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Half of Chicago Traffic Aides Kicked to the Curb

The ranks of the city’s TMA take about a fifty-percent cut. It’s a dangerous job and a scorned position, but is it worth the money? No one seems to think so, but no one seems to know, either.

Chicago traffic copThe Trib is reporting that “about 80” traffic-control aides—the neon-yellow-vested workers who guide cars at city intersections—are getting laid off; ABC7 reports that it’s 97 positions if you include vacancies. Either way, it’s around half.

It’s not the first time it’s happened—traffic-aide layoffs were cut back in Mayor Daley’s 2008 budget, though the number before today’s layoffs was up about 40 full-time positions from 2006.

As much as no reasonable person likes to see anyone laid off in these economic times, I suspect that the move will be politically popular. In my admittedly anecdotal experience, the argument against them is that they’re redundant. Or even distracting, confusing drivers when their instructions go against traffic signals.

But asking drivers whether or not a particular traffic safety feature works is no way to make traffic policy, because drivers abhor anything that seems to complicate getting from point A to point B—roundabouts come to mind—even when new patterns are in their best interests. Lots of traffic science runs against perception, such as the terrifying-looking diverging diamond interchange.

And redundancy isn’t always bad in traffic control. Consider the speedometer signs that tell you when you’re speeding:

In other words, officials in Garden Grove were betting that giving speeders redundant information with no consequence would somehow compel them to do something few of us are inclined to do: slow down.

The results fascinated and delighted the city officials. In the vicinity of the schools where the dynamic displays were installed, drivers slowed an average of 14 percent. Not only that, at three schools the average speed dipped below the posted speed limit. Since this experiment, Garden Grove has installed 10 more driver feedback signs. “Frankly, it’s hard to get people to slow down,” says Dan Candelaria, Garden Grove’s traffic engineer. “But these encourage people to do the right thing.”

That’s the best argument I can think of for traffic aides: it’s not so much redundant as complimentary, giving drivers a second reason to be aware (and thus to drive more slowly) and an additional, perhaps more effective, reminder of traffic laws. For all my instincts against the idea of traffic aides, they do seem to cut down on my biggest traffic pet peeves, drivers who pass through green lights only to sit in a crowded intersection, and pedestrians who cross at green turn signals.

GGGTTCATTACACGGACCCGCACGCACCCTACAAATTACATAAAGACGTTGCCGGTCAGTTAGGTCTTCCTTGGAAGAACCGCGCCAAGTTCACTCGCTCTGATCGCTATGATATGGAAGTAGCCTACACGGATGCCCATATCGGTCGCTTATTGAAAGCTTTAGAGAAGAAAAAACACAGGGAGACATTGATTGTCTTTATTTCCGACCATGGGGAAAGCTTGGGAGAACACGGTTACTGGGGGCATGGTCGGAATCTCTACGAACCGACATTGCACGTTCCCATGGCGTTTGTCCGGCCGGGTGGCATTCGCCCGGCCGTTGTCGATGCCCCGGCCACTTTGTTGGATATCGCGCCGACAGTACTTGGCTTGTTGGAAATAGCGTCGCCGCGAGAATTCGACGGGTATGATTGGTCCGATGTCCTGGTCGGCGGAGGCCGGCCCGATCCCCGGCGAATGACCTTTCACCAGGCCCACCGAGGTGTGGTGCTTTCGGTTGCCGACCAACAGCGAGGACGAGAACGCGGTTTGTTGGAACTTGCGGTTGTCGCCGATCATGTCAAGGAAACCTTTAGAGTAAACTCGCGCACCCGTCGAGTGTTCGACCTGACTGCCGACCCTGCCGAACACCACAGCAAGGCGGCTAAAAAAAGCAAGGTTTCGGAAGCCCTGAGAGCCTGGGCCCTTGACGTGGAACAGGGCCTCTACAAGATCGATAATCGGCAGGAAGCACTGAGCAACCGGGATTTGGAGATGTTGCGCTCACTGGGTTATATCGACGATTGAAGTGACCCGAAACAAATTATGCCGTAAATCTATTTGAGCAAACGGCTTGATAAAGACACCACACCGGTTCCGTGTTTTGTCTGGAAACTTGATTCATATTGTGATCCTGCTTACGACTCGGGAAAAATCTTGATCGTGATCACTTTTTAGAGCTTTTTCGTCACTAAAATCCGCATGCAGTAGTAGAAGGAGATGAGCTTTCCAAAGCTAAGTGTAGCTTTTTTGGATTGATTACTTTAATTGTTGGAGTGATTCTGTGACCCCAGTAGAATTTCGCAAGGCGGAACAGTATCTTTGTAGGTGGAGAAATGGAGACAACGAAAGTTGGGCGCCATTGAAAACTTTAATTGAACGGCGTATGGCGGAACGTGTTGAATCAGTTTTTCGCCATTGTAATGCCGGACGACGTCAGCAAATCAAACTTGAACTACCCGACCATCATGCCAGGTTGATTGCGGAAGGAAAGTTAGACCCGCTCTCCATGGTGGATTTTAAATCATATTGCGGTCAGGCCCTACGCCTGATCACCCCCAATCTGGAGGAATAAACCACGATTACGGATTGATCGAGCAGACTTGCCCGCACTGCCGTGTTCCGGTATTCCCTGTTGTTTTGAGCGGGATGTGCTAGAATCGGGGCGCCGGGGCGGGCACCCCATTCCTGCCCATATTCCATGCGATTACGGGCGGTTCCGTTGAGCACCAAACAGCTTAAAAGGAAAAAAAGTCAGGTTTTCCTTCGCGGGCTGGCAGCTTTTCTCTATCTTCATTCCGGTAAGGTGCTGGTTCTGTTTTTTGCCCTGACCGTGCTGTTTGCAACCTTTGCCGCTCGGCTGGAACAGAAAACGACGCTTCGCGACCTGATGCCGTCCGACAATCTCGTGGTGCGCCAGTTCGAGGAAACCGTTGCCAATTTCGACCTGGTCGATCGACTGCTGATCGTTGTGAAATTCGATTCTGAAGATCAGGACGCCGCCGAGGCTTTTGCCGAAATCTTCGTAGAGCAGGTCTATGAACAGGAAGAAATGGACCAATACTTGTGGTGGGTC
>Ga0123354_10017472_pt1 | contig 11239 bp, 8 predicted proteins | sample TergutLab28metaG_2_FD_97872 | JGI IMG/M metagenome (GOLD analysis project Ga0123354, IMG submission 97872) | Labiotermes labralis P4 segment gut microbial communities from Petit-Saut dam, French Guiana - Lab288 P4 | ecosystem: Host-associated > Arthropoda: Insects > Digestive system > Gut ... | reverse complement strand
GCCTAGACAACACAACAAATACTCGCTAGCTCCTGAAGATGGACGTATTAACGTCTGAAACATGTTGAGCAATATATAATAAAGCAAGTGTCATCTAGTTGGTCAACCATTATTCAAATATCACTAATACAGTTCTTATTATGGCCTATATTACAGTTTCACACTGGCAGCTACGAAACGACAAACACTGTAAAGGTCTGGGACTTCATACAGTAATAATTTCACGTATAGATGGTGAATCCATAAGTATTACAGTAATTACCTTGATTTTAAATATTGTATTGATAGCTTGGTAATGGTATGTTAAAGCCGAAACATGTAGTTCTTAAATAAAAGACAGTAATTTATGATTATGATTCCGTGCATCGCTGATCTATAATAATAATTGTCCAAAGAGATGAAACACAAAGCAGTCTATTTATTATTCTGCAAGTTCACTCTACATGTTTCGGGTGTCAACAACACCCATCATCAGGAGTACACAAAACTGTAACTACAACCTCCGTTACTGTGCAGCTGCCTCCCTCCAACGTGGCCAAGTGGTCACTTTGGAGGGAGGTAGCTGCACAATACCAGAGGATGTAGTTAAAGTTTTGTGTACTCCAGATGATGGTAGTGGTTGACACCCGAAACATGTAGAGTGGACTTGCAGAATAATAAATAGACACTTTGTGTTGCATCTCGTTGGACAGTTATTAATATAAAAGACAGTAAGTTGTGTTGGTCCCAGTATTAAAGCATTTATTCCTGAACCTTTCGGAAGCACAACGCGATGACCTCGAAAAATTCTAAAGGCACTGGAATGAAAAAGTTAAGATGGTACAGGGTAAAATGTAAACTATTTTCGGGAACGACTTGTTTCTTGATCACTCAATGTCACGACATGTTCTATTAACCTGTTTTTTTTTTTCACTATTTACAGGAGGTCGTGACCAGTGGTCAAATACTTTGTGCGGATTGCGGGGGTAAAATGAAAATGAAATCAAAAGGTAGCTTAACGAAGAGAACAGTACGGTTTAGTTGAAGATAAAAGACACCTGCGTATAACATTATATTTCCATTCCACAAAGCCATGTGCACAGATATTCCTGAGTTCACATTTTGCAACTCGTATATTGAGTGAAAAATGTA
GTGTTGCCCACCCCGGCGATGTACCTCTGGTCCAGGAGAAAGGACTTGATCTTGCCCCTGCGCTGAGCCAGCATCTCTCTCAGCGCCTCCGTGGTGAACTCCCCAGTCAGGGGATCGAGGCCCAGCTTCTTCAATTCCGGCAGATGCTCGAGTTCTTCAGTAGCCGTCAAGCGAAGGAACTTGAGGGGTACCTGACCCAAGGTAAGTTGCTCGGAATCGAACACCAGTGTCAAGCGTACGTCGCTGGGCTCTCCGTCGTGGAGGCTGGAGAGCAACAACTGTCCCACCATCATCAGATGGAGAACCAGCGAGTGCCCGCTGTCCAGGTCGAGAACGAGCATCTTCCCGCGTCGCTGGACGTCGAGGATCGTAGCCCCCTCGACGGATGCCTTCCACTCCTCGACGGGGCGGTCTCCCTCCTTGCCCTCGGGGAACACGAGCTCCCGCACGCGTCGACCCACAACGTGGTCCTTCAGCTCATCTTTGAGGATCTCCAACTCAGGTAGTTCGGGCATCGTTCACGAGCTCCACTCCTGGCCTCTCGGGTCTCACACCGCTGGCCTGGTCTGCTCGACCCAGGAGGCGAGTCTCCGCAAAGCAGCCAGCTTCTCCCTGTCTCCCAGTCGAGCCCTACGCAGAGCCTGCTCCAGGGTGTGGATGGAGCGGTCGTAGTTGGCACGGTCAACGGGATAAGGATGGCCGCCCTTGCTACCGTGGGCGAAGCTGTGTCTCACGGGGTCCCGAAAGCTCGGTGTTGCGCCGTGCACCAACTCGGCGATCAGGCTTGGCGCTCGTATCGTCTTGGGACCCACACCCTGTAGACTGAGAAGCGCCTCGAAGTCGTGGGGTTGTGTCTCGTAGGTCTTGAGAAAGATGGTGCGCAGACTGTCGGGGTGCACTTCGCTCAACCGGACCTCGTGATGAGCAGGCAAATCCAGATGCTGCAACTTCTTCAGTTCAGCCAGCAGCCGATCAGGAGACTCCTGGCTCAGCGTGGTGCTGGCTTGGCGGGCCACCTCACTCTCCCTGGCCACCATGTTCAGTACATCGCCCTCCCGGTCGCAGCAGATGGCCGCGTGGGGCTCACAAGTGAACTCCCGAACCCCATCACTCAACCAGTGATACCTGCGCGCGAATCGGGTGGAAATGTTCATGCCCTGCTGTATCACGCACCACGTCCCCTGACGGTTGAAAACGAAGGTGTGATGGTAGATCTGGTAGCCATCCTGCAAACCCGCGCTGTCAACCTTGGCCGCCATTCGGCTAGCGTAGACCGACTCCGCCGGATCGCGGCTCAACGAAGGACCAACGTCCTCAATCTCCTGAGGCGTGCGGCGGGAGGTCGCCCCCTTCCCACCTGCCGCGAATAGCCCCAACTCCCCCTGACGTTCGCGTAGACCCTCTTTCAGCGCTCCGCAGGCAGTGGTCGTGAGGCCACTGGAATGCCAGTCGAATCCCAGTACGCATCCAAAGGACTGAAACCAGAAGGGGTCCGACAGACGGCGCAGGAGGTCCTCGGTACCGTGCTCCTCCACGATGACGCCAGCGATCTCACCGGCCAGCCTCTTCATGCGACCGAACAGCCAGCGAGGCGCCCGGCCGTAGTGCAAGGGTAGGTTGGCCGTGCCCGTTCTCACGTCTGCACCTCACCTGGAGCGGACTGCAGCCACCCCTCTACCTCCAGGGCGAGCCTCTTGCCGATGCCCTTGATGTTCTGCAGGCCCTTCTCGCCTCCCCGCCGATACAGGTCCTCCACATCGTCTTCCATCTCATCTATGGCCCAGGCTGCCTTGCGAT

But that’s different from whether they actually reduce congestion and accidents. I couldn’t find any research. Neither could Tom Vanderbilt, author of the excellent book Traffic, who does make a good point about the perceived inefficiency of traffic cops:

The first thing to note is that in the world of traffic, every case needs to be taken on its own; so without extensive study of the flows and geometries of that particular intersection, it would be hard to offer concrete analysis. And I’ve not seen hard-core studies analyzing human control versus signalized control (but if anyone has, please let me know).

[snip]

So the intersections where we tend to see human traffic cops tend to be the worst intersections to begin with (we don’t see them at the empty well-flowing intersections), and seeing them may reinforce the idea that they are somehow making things worse. In fact, things would probably be far worse in their absence. The traffic cop is a sign of our own failure; if we did as we were told, human supervision would not be needed.

The number of people injured in car crashes in Cook County did decline substantially from 2003 (60,214) to 2009 (38,697), according to IDOT data. NHTSA data shows a similar drop in fatalities. But the IDOT data also shows declines in crashes overall and the “mileage death rate” (which corrects for vehicle miles traveled) over the same period of time, and the NHTSA data shows declines in Illinois’ rural areas and more broadly nationwide.

Without specific studies about traffic-aide effectiveness it’s hard to say what the result of eliminating almost 100 positions will be, but I suspect either way the political costs are very low.

 

Photograph: -Tripp- (CC by 2.0)

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